Favorite Books

I have a lifelong love affair with reading. Reading expands my mind in ways little else does, teaches me empathy, helps me to think through problems and provides context and a platform from which to expand into new territories of thought. In no particular order, here are some books I enjoyed which greatly affected the way I think:

  • Laurus by Eugene Vodolazkhin

Fabulous. Not only is it a particularly interesting story told from the fascinating viewpoint of the boy who grows to become a fine healer, with a troubled secret. He becomes a “holy fool” and…oh, I’m not doing it justice.  Trust me. Read this book. This helped explain some of the mind and heart of Orthodoxy, and to understand Russians in some small way.

  • A Tale of Two Cities by Charles Dickens

Though I haven’t read this in years, I remember the feeling, the utter pain in and beauty of the story. My heart still squeezes tight at the ending. I cannot forget. This book fuels my courage when it is faint, and inspires me to small acts of self-sacrifice, and a longing to be the kind of person who would make great sacrifices should the need and opportunity arise.

  • The Chronicles of Thomas Covenant by Stephen R. Donaldson

I highly recommend the first two trilogies in this series. There is a third, but I could not get into it at all. These series are very dark, and Thomas Covenant is an anti-hero, reluctant, horribly flawed…yet this series taught me the value of pain. Having dealt with fibromyalgia for twenty-four years, this series helped me greatly to accept that pain has a vital purpose in our lives.  This is not a light read.

  • The Hobbit by J.R.R. Tolkein

This is the edition that I own, though I also have this volume on my Kindle.

For a frightened child wanting to be brave, Bilbo delighted me. From the opening pages I wanted to be brave enough to head off on adventures, but how I longed for a Hobbit hole with a perfectly round green door with a brass knob right in the middle. Tolkein’s wonderful descriptions of places and peoples, his characters, some of whom drip with goodness, some with evil, there is an innocence that is surprisingly sophisticated, a sophistication that loves the simple in an honest, non-mocking way that is soothing in the midst of our derisive, contemptuous media.

  • The Lord of the Rings by J.R.R. Tolkein

This is the edition that I own, though I also have this volume on my Kindle and am currently listening to this on Audible. In Audible, make sure you get the unabridged versions.  why on earth would you bother with anything else?

I can’t say enough about these books. Adventure, courage, salvation, loss, self-sacrifice, friendship, treachery…I’ve read these and “The Hobbit” more times than I can count, and am currently listening to this in an Audible (unabridged) version. Though the movies are great, the books are rich and worthy of reading again and again and again.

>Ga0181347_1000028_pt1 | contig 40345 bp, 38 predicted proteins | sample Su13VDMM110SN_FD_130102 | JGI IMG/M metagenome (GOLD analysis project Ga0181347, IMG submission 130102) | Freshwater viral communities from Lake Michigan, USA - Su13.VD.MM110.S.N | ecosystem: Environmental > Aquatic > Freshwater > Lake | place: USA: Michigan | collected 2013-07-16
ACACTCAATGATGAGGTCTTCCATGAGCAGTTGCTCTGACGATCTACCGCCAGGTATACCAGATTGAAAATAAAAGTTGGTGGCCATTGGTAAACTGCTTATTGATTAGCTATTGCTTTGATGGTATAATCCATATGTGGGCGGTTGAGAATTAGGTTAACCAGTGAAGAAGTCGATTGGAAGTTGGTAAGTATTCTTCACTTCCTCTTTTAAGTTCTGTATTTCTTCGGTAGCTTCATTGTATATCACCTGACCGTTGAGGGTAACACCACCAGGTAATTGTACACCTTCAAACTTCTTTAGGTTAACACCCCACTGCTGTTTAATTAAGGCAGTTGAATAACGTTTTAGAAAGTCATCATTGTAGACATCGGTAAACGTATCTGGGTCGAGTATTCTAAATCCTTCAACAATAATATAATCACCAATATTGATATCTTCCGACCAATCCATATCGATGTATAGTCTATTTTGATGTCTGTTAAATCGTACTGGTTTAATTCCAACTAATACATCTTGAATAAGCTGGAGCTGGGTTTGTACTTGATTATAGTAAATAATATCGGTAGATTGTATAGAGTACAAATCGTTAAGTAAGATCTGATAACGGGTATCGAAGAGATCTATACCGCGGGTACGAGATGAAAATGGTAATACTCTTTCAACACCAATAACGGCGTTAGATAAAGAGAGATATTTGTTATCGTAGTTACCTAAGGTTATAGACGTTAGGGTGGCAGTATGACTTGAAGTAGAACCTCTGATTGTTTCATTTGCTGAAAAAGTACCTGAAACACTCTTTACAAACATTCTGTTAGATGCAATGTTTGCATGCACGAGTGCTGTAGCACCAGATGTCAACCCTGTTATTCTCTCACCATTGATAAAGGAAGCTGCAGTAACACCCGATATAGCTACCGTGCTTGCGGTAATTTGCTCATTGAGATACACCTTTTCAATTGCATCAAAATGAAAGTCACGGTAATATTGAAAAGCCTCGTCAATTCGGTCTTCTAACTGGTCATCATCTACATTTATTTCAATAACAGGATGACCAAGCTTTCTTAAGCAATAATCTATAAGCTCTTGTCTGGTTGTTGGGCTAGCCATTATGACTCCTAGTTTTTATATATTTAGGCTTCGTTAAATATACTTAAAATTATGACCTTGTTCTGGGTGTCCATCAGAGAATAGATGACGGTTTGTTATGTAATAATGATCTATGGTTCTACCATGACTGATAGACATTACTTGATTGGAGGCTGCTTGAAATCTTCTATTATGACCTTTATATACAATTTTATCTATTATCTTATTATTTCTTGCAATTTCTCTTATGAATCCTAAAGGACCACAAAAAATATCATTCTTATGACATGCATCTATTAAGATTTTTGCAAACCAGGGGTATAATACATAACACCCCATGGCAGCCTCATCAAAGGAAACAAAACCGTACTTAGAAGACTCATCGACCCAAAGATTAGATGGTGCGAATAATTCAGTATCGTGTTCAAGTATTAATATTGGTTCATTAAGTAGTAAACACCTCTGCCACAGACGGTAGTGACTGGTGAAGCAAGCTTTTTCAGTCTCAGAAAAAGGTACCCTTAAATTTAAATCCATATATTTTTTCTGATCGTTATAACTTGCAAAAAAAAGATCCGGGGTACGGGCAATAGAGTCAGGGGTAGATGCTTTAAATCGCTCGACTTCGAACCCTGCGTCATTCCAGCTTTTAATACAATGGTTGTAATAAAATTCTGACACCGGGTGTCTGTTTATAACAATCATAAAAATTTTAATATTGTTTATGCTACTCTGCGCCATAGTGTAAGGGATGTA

• The Chronicles of Narnia by C.S. Lewis

I’m not stepping out on a great limb here to praise these books. To this day, many of my friends will occasionally repeat Lewis’s assertion that Aslan is not a tame lion, but he is good. This theological understanding of God is rather profound and has influenced me and many others. Lewis was such a deep thinker, it is no wonder that his books breath his understanding of life and faith, but in a form that delights children and adults alike.

  • Longitude by Dava Sobel

A friend recommended this to me, and it has inspired a fascination with the men and women of science who labored long and hard amidst great difficulty to solve problems. Their solutions seem commonplace today, but Sobel guides the reader through the need for these advances through rich story-telling that brings the past alive. Because of this book I see science and scientists in a new way.

  • Father Arseny, 1893-1973: Priest, Prisoner, Spiritual Father : Being the Narratives Compiled by the Servant of God Alexander Concerning His Spiritual Father, translated by Vera Bouteneff

  • Father George Calciu: Interviews, Talks, and Homilies by Father George Calciu

In the same way that we collectively gasped hearing the story of Jim Elliott and his fellow missionaries killed in Ecuador, these stories of faith, courage, suffering, endurance and of God’s faithfulness and miraculous presence will challenge you, will open your eyes, and for me, encouraged me greatly in my faith. You may ask why men can be so awful to other men, but these two will have you asking how can a man be good in the face of such evil.

  • The Heavenly Man by Brother Yun

Another story of courage and faith amid some of the darkest adversity known to man. Such beauty! Such suffering!

So…this is a long-enough list for today, don’t you think?  There are so many more books to read and to write about.  Share your list with me!




Logging Roads

The car would fight it’s way over boulders, gullies where the rains washed part of the road away, a gnarled root protruding across the way. As I recall, we took Toyota station wagons, VW bugs, a Honda or two…over the years, whatever vehicle we had, it likely found it’s way past Taylor Reservoir heading for our spot.